Recent findings serve as a reminder for clinicians to be sure patients administer liquid medicine in accurate measures when they are at home.

In a letter in Annals of Internal Medicine (2010;152:66-67), a pair of clinicians described their evaluation of spoon-dosing errors, after noting that spoon dosing is one of the three primary causes of dosing errors and pediatric poisonings.

Clinicians asked 195 patients to dose 5 mL of cold medicine into a teaspoon (5 mL, 2.7 x 4 cm) first, and then pour another 5 mL dose into a medium-sized tablespoon (15 mL, 4 x 6 cm) as well as a larger spoon (45 mL, 6 x 9 cm).

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Participants underdosed by 8.4% when using the medium-sized spoon, and overdosed by 11.6% in the larger spoon. Nevertheless, the study subjects expressed above-average confidence that they had poured accurately.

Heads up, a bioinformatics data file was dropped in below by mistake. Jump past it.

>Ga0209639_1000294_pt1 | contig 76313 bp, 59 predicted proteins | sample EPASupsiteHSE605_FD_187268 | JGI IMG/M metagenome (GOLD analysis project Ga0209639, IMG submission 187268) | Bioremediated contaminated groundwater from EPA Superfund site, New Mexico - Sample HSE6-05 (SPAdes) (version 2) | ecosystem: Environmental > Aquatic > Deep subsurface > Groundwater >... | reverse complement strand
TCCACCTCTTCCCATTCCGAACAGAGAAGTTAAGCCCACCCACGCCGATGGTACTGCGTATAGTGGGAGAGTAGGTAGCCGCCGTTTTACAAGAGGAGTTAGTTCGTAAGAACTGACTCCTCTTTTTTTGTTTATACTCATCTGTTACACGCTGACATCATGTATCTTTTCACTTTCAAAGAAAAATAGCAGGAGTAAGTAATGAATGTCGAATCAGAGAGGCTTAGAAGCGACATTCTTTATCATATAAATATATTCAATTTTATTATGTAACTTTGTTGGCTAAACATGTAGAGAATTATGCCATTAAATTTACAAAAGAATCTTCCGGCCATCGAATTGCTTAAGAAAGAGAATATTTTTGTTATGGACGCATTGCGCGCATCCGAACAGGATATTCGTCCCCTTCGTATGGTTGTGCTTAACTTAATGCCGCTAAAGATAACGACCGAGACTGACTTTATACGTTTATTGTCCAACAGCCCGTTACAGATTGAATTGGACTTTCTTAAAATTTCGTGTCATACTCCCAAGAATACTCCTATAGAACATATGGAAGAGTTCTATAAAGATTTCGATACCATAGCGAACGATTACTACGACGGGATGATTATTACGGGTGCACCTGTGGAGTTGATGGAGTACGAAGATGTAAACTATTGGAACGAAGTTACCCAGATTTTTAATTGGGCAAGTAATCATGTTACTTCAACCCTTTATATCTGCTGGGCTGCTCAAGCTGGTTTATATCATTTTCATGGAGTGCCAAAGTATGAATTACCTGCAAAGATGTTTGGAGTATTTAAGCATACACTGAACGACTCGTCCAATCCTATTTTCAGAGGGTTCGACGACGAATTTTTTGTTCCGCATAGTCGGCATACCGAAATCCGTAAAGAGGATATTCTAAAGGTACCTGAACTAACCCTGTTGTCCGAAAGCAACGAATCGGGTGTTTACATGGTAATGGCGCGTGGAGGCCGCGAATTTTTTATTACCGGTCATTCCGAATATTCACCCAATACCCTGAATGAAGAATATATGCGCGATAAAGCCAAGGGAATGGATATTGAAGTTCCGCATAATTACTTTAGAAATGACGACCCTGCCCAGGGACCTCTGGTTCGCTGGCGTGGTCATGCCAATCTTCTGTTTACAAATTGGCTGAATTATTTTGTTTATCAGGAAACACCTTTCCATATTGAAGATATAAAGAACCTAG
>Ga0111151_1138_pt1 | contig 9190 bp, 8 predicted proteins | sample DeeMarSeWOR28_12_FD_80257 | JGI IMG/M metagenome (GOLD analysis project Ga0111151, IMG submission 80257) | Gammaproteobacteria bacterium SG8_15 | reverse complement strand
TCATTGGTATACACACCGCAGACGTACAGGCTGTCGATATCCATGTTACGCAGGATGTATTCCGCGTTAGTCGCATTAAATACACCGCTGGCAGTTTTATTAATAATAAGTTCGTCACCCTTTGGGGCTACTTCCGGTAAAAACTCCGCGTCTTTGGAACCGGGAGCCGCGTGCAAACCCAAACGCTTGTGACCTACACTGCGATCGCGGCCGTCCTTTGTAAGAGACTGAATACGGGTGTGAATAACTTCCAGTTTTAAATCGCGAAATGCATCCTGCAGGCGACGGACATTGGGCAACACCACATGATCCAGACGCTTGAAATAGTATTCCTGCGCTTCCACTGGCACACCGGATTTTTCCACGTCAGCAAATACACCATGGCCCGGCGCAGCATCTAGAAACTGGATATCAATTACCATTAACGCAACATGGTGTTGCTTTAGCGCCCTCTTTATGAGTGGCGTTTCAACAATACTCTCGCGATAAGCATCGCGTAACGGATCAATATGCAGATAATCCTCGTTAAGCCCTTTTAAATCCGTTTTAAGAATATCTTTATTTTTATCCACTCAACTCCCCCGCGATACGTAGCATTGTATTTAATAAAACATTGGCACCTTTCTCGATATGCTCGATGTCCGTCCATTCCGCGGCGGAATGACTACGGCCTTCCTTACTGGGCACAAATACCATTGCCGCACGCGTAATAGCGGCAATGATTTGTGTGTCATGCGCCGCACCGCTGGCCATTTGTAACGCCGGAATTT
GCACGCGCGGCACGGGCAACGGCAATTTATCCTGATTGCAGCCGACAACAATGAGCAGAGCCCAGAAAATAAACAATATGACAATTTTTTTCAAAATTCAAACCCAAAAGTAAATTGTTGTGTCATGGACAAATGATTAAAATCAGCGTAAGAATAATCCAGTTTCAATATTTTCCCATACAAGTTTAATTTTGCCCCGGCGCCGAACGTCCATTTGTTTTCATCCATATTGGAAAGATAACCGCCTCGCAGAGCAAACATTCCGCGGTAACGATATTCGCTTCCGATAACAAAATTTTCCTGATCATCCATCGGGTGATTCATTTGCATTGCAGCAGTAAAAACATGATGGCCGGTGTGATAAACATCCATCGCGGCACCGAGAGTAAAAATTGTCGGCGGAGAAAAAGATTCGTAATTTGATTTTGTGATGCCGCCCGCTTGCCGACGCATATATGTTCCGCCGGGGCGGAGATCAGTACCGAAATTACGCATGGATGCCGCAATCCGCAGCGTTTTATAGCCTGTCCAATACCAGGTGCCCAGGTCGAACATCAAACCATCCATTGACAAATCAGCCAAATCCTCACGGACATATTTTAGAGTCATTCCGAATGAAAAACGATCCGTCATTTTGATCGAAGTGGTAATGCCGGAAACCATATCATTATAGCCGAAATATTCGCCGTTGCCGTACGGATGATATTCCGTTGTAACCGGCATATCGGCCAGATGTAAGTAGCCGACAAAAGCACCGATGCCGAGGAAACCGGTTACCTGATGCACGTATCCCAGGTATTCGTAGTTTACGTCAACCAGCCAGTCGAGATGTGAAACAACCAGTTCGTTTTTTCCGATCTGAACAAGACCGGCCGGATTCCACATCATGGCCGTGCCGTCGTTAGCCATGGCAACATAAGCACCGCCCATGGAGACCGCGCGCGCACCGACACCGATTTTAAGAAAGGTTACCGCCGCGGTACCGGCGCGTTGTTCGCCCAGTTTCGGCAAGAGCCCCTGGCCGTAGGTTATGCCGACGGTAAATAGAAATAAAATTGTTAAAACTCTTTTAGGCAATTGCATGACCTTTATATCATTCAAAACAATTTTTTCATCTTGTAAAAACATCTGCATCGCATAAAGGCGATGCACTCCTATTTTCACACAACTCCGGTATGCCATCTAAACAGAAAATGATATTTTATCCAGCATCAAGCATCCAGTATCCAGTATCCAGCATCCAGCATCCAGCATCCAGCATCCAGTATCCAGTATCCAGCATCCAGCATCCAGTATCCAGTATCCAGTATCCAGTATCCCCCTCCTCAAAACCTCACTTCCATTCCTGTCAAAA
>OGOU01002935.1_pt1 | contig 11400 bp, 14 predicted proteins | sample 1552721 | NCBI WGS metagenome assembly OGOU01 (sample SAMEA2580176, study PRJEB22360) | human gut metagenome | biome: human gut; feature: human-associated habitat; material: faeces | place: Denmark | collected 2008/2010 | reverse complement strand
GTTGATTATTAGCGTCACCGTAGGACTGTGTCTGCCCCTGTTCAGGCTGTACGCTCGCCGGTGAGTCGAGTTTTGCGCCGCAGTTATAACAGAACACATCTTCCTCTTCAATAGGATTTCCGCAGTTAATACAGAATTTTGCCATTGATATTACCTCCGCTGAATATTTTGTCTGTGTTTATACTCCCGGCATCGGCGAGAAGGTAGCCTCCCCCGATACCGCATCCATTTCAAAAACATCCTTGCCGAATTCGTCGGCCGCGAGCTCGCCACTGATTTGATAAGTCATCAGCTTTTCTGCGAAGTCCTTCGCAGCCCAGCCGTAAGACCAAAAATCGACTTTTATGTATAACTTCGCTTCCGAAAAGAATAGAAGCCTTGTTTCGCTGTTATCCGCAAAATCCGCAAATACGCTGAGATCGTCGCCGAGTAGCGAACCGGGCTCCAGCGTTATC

“If a medicine’s efficacy is tied to its dose, it is more effective to encourage a patient to use a measuring cap, dosing spoon, measuring dropper, or a dosing syringe than to assume they can rely on their pouring experience and estimation abilities with tablespoons,” advise the investigators.

A February 2010 report in Archives of Pediatrics & Adolescent Medicine (164:181-186) showed that parents frequently made dosing errors when using cups compared with droppers, spoons, or syringes, and that strategies to reduce errors should address both accurate use of dosing instruments and health literacy.

Other researchers recommended that doses of antibiotics and other antimicrobial agents be calculated with the recipient’s body weight in mind to maximize the drugs’ potential effectiveness. Body size and composition can affect the way the body distributes, metabolizes, and clears an antimicrobial; this needs to be taken into account when prescribing antimicrobials to persons of non-average size (Lancet. 2010;375:248-251).